The mother of Nicole Brown Simpson said Thursday that she has come to terms with the acquittal of the man accused of murdering her daughter.
In an interview with The Times, Juditha Brown declined to say whether she and her husband, Lou, would fight to maintain custody of Simpson's two younger children, who have been living with their grandparents in Dana Point for the past 15 months.
Since Simpson was found not guilty of murdering Nicole Brown Simpson and her friend Ronald Lyle Goldman, the ex-football star has indicated a desire to be reunited with his children. On Wednesday, they spent the night with Simpson before returning Thursday to their grandparents' home.
"Blood is thicker than anything. He is their father," said Brown, 64.
Brown said that she will find it difficult if Simpson does not provide his two young children, Sydney, 9, and Justin, 7, with the kind of home life that Nicole Simpson wanted them to have.
The grandmother said the children are happy and busy despite their pain. She said she hopes the children have a home with "love, consistency, stability. . . . They can't have this with a nanny, a housekeeper, a father who is always on the road, probably looking for a girlfriend, a job or whatever."
Brown said her goal in coming months is to continue her work with the Nicole Brown Simpson Charitable Foundation, established in December to fight domestic violence. "The verdict won't consume me," she said. "It can't. It's over. I have moved on already."
Still, Brown said it was extremely difficult to let go of her grandchildren Wednesday when they were taken to meet their father for the first time in more than a year.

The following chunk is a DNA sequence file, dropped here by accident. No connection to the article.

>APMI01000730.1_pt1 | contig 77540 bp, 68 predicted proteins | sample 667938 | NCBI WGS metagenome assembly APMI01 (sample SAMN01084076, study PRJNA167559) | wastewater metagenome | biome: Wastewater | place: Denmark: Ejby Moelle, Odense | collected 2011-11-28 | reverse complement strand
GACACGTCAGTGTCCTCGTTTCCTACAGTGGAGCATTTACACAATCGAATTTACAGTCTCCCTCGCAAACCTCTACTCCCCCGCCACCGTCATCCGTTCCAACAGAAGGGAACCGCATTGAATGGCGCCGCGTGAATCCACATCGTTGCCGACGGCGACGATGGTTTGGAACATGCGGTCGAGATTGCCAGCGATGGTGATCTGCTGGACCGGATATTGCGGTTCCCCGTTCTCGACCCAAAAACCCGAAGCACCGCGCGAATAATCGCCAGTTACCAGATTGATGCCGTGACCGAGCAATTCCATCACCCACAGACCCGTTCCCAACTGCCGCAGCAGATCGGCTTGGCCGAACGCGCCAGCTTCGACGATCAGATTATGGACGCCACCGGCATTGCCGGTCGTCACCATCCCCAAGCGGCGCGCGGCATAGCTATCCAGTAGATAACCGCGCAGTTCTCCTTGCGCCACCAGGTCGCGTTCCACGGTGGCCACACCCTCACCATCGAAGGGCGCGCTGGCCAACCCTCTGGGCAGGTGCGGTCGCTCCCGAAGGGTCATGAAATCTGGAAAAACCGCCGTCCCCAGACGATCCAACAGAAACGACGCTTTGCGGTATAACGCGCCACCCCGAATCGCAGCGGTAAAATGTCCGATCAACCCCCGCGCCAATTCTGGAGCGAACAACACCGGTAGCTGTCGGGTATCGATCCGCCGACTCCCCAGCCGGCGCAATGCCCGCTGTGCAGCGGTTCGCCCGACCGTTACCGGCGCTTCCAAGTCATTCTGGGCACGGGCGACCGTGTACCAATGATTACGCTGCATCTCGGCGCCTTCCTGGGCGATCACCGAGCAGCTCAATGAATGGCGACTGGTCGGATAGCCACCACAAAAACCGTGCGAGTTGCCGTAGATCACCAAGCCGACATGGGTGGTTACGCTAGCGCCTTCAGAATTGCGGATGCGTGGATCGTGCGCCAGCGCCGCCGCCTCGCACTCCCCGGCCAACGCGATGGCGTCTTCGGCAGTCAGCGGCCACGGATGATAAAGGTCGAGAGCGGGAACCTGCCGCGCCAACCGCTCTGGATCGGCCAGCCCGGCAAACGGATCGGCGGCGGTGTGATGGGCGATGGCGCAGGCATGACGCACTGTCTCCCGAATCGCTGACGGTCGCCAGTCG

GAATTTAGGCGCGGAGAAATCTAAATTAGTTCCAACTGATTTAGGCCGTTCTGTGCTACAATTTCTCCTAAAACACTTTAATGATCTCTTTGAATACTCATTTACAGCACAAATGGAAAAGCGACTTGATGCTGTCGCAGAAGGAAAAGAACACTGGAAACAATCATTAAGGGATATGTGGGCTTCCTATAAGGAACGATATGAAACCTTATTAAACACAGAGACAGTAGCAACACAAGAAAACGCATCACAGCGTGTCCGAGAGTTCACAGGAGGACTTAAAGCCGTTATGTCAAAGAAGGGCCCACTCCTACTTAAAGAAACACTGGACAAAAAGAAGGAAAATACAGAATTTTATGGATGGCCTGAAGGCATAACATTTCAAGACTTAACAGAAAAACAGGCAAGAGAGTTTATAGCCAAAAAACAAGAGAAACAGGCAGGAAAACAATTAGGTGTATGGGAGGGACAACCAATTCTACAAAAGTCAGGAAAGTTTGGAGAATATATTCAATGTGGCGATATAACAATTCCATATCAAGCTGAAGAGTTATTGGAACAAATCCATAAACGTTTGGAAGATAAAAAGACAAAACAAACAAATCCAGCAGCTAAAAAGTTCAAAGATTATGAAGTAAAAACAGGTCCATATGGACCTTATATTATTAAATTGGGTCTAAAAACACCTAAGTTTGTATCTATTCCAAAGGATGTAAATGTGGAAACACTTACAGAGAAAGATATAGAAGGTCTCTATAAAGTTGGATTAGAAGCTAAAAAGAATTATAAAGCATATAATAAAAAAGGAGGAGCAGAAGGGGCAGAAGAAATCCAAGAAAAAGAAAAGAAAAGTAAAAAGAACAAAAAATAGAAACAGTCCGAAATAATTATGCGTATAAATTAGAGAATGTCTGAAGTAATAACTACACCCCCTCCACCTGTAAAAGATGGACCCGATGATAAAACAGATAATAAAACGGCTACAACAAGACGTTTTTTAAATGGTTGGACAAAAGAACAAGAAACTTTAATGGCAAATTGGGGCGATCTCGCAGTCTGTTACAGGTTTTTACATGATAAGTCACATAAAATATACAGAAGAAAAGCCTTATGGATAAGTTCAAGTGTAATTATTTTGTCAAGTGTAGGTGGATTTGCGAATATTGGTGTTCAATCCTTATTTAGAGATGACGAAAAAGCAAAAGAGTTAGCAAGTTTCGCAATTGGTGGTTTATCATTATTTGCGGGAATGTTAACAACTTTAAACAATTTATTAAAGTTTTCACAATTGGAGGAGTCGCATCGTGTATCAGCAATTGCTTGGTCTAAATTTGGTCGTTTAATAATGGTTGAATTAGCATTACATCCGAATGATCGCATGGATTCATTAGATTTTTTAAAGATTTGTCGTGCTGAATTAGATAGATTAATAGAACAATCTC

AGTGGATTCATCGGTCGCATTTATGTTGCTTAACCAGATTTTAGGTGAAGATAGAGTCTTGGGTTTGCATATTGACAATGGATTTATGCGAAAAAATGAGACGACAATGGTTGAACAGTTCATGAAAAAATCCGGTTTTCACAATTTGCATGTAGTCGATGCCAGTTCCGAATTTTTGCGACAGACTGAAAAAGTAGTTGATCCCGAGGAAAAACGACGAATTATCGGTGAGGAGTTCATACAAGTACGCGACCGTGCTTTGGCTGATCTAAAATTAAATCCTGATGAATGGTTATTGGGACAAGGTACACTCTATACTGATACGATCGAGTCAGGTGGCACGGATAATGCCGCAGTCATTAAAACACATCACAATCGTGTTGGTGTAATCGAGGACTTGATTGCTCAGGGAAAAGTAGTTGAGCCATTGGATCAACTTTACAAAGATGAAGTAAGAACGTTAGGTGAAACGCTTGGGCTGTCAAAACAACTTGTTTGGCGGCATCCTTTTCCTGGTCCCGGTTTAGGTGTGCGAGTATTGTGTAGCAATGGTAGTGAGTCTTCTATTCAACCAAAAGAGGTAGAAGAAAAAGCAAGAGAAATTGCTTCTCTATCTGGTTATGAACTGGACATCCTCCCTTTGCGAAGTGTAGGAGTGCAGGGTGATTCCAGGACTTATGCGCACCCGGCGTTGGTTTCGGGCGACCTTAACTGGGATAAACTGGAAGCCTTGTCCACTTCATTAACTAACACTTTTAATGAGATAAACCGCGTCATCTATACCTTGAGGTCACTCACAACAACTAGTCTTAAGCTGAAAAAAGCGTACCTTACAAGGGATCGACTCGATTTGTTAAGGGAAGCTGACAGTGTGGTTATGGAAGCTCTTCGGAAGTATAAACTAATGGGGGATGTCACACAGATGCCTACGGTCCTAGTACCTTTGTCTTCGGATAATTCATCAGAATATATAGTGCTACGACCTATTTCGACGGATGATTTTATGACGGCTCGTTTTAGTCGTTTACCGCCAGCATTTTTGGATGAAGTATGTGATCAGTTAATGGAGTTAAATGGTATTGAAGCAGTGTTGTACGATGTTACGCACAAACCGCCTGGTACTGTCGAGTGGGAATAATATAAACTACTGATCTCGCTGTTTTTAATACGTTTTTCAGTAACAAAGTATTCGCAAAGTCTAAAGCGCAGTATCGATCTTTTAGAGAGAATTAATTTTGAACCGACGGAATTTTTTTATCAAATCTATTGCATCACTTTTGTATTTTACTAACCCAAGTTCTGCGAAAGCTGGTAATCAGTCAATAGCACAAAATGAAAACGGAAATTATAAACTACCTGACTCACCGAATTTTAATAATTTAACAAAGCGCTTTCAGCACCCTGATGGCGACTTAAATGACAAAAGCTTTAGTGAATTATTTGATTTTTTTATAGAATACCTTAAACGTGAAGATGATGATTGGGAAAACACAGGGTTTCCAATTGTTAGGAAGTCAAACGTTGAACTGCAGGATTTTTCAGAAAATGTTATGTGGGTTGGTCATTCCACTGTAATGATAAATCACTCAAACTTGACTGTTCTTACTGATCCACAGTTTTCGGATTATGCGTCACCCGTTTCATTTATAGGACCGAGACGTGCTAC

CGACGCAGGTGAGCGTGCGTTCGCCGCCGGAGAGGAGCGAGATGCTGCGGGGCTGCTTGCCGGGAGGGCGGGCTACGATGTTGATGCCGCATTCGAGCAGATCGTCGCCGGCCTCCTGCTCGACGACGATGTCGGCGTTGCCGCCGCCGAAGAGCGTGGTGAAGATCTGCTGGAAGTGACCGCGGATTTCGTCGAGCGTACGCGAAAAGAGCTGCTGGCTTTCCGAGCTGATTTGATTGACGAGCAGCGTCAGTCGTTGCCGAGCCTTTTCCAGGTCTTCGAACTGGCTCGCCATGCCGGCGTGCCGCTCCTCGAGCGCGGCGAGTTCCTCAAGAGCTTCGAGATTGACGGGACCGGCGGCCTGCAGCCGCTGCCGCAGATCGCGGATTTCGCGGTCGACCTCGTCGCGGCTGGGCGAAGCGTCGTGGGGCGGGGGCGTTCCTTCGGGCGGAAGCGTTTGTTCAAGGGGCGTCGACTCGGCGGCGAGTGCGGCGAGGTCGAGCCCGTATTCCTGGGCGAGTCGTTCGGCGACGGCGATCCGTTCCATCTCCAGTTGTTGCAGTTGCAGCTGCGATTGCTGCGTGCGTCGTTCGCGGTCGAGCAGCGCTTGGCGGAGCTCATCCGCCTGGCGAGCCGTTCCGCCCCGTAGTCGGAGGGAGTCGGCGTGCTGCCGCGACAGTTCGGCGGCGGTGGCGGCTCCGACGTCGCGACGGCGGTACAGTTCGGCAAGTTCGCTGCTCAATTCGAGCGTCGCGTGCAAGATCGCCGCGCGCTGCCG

After talking to her granddaughter Thursday afternoon, Brown said she felt better.
Sydney called to reassure her grandmother that she was feeling positive about the future after visiting her father.
"We will work it out," Brown quoted Sydney as telling her.
Brown said she will try not to worry about the adjustment her grandchildren must make. "It wouldn't do me one bit of good. . . . Anxiety doesn't do you any good."
Brown said she expects that Simpson will agree to leave the children in their current school for the time being.
Brown--who wore two angel pins as a symbol of her lost daughter--laughed as she told of the times she has shared with her grandchildren. She said that during their ordeal, she and her husband never spoke negatively about O.J. Simpson to his children. She said the children were happy when she told them their father had been found not guilty.
Brown regrets the publicity that has enveloped her family.
"We were such private people and all of a sudden we are out there in this limelight," she said. "We really don't know how to handle it. There are no rules."
Brown said she has survived the tumultuous events because of her faith in God and the example of her own mother.
"I had a very strong mother. My mother lost a daughter who was 21. She had a brain tumor. I watched my mother go through it, never thinking I would have to go through it."
Nonetheless, Brown said she almost forgot her faith when the verdict was announced. "It was my first doubt in my whole life. I said, 'God, where are you?' "
Saying she had not realized Nicole was a victim of spousal abuse, Brown recalled: "Four days before she died . . . she said, 'Mama, I've been an abused woman.' "
Brown believes that Nicole stayed in the marriage with Simpson for many years because there were so many good times.
"The passion was wild," she said. "They'd fight and make up."
With the verdict only two days behind her, Brown stressed that a new relationship with Simpson must be built for the sake of the children.
"I don't hate," she said. "Life goes on."
She has become painfully aware that her family is not alone in grief.
"Look how many people are murdered every day," Brown said. "I'm not the only who lost a child, whose child was murdered."
Expressing gratitude for the outpouring of support from both friends and strangers, she said: "I am not asking to be left alone anymore. But now we need people for the foundation, people who will help us."
Brown said she is looking forward to "living again. Just breathing the open air again."